Boca Raton police arrest Broward County judge on DUI charge



A Broward County circuit court judge with a reputation as being tough on criminal defendants was booked into the Palm Beach County Jail overnight after Boca Raton Police arrested her on driving under the influence charge.

Cynthia Imperato, 56, was booked into the jail at 1:38 a.m. She was released from the jail at 7:05 a.m. on her own recognizance, jail records show.

Imperato has been a judge in the county since 2003 when she was appointed by then-Gov. Jeb Bush.

Chief Judge Peter Weinstein said he doesn’t know the details of the arrest but praised Imperato’s work as a judge.

“I just know that Cindy Imperato is a terrific judge and a wonderful human being,” Weinstein said. “I think a great deal of her and she’s entitled to the due process of the law.”

Boca Police received a call around 9:50 Tuesday night from someone who saw Imperato, in a white Mercedes-Benz, driving erratically in the area of 49 Northeast Second Street. The caller thought the driver was impaired and complained to a police dispatcher that he was nearly side-swiped twice by the Mercedes.

Police couldn’t find the car at that time but caught up with the car around 11:05 p.m. near 2400 W. Palmetto Park Rd., according to a police probable cause affidavit. The officer reported seeing Imperato driving erratically and almost hit another vehicle.

A second officer came to the scene and asked Imperato if she knew why she was stopped. Imperato said she was weaving, the affidavit says.

Imperato was asked to get out of the car, however she refused and said she was calling her attorney. The officer said Imperato was having trouble dialing numbers and also smelled alcohol coming from her. Her eyes appeared glassy and red, her speech slow and slurred and her face red and flush.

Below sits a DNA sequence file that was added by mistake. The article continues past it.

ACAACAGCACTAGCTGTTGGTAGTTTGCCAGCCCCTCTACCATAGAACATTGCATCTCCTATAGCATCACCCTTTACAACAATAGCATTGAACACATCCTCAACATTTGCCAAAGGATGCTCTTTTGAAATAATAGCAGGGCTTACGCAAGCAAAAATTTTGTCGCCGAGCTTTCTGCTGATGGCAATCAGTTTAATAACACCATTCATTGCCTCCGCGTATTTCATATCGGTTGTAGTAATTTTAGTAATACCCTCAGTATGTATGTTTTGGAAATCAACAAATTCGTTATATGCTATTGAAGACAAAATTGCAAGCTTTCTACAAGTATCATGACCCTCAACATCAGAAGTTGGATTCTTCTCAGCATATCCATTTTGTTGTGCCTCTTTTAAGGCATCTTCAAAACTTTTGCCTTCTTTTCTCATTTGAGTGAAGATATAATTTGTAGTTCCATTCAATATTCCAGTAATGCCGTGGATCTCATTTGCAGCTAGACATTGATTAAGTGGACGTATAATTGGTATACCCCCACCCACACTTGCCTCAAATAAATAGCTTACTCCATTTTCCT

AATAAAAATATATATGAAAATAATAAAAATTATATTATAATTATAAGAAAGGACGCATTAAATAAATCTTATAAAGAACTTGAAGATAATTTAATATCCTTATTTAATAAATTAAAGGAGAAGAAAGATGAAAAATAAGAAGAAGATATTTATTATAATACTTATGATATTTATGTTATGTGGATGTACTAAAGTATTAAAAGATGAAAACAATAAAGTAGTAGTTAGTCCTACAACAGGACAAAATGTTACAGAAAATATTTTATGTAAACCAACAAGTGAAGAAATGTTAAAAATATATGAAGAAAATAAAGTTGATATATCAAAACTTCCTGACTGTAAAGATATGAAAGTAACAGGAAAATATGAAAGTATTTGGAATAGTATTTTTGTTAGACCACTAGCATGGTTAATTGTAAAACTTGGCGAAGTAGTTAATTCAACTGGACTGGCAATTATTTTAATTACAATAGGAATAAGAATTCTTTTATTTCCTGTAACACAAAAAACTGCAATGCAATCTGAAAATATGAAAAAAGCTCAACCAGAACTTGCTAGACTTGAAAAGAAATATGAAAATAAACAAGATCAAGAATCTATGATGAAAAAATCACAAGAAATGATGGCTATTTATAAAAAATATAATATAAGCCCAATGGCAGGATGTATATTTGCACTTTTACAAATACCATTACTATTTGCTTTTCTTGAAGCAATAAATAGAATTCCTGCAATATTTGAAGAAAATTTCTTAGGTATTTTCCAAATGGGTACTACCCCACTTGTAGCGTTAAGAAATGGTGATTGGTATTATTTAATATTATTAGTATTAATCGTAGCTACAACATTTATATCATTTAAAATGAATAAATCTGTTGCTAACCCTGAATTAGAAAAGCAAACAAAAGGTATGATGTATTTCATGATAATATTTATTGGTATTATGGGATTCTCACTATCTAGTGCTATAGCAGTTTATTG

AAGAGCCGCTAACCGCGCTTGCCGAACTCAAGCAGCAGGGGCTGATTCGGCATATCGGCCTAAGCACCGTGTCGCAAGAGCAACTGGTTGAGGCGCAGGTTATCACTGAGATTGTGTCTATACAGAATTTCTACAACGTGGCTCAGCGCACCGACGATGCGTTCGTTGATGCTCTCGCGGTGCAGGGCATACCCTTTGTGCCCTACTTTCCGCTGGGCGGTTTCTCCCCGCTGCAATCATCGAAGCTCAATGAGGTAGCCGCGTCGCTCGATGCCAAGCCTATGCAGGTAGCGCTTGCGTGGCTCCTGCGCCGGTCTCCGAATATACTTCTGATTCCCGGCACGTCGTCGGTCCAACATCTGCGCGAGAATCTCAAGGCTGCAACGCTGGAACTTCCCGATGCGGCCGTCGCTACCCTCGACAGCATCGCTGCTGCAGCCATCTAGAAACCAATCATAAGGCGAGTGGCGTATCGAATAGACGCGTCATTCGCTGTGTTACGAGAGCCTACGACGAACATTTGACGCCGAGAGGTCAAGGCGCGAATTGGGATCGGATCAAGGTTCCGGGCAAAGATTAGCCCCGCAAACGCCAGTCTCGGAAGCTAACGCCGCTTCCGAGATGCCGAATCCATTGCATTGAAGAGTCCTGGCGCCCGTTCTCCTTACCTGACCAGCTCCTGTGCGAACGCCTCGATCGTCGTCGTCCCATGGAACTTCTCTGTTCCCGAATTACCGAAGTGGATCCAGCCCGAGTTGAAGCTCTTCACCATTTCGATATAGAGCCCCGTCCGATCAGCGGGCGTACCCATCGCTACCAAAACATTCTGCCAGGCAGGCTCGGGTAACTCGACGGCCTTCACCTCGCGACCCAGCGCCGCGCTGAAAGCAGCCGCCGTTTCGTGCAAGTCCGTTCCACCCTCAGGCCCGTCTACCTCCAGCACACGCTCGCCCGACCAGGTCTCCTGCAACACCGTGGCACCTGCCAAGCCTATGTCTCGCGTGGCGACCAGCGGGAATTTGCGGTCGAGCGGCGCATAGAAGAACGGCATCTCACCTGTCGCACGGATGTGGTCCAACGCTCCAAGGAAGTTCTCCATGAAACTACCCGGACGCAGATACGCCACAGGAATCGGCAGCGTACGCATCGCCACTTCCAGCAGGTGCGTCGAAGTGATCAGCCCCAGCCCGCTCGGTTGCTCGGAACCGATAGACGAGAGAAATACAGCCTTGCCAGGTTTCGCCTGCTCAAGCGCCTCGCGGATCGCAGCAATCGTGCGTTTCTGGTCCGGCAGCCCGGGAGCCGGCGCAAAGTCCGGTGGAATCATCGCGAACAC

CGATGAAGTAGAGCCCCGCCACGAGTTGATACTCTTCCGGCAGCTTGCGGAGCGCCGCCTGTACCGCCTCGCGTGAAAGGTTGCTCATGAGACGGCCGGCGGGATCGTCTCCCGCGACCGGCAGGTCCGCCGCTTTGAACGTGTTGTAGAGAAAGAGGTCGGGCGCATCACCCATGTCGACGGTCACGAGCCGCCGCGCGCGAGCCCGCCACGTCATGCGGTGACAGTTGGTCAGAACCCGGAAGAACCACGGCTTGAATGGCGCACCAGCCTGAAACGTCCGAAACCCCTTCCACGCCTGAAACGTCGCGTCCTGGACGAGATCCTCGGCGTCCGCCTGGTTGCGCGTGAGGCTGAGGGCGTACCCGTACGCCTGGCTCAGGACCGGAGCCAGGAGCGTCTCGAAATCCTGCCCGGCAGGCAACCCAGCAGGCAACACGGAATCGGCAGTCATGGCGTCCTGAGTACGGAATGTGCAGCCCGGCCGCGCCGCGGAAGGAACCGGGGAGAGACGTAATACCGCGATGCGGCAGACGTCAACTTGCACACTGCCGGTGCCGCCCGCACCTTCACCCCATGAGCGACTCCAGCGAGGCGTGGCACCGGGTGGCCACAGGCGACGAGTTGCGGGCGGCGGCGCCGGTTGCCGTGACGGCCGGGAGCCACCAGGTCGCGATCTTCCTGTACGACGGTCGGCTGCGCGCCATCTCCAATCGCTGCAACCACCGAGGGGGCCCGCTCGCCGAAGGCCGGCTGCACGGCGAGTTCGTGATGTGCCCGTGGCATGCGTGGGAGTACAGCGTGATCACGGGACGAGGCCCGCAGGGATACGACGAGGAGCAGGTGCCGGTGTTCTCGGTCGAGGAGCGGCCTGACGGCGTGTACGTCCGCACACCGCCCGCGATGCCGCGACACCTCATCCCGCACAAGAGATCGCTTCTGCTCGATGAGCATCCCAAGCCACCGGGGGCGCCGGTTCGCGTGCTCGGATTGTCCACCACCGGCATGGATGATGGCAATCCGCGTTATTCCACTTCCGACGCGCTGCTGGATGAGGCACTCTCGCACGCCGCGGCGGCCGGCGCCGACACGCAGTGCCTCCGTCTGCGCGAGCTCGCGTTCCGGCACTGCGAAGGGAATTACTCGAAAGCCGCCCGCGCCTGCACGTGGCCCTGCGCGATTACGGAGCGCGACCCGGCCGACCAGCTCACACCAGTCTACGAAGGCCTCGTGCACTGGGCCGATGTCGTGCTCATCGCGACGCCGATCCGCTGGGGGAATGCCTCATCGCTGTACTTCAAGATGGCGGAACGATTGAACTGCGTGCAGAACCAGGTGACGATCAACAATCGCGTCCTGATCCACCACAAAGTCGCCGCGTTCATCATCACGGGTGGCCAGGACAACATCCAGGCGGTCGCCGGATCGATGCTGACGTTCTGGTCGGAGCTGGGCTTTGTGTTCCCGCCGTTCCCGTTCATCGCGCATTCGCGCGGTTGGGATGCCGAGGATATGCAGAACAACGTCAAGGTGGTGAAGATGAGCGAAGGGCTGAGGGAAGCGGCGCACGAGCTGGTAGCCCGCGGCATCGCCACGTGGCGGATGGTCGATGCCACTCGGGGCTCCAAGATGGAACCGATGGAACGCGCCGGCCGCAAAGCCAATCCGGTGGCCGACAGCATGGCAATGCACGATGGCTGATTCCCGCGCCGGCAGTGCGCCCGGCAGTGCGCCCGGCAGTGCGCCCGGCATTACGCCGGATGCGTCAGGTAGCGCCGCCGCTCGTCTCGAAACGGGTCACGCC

The officer again asked her to get out of the car but she continued to refuse. The officer then took Imperato’s cell phone, opened the car door and asked her to get out.

When she did get out of the car she used the door to push herself up, the affidavit says, and “had difficulty walking without losing her balance.”

Imperato refused to take a breath test and declined to walk in front of the patrol car for a DUI test. She was then placed under arrest and her car was towed.

Imperato worked as a police officer in Tallahassee from 1981 to 1990, earning a law degree from Florida State University while she was on the force. In 1990, Imperato was hired as an assistant statewide prosecutor where she remained until being tabbed to the bench in 2003 by Bush.

During her judgeship, Imperato has worked on some high profile cases including the 2012 trial of a man who, with the help of his father, killed a Nova Southeastern University professor. She also presided over the case of William “Billy” Ammons, who was sentenced to 15 years for a series of attacks on homeless men on January 12, 2006 that left one man dead.

A 2011 story in the New Times Broward-Palm Beach said Imperato was known for throwing the book at defendants found guilty.

“Imperato is former police officer and prosecutor who has kept that mentality in the courtroom,” according to the alternative weekly paper. “She’s not a fan of motions to suppress evidence and other defense-oriented techniques — and when it comes to sentencing those who are found guilty, she usually drops the hammer.”

Twitter: @alexseltzer


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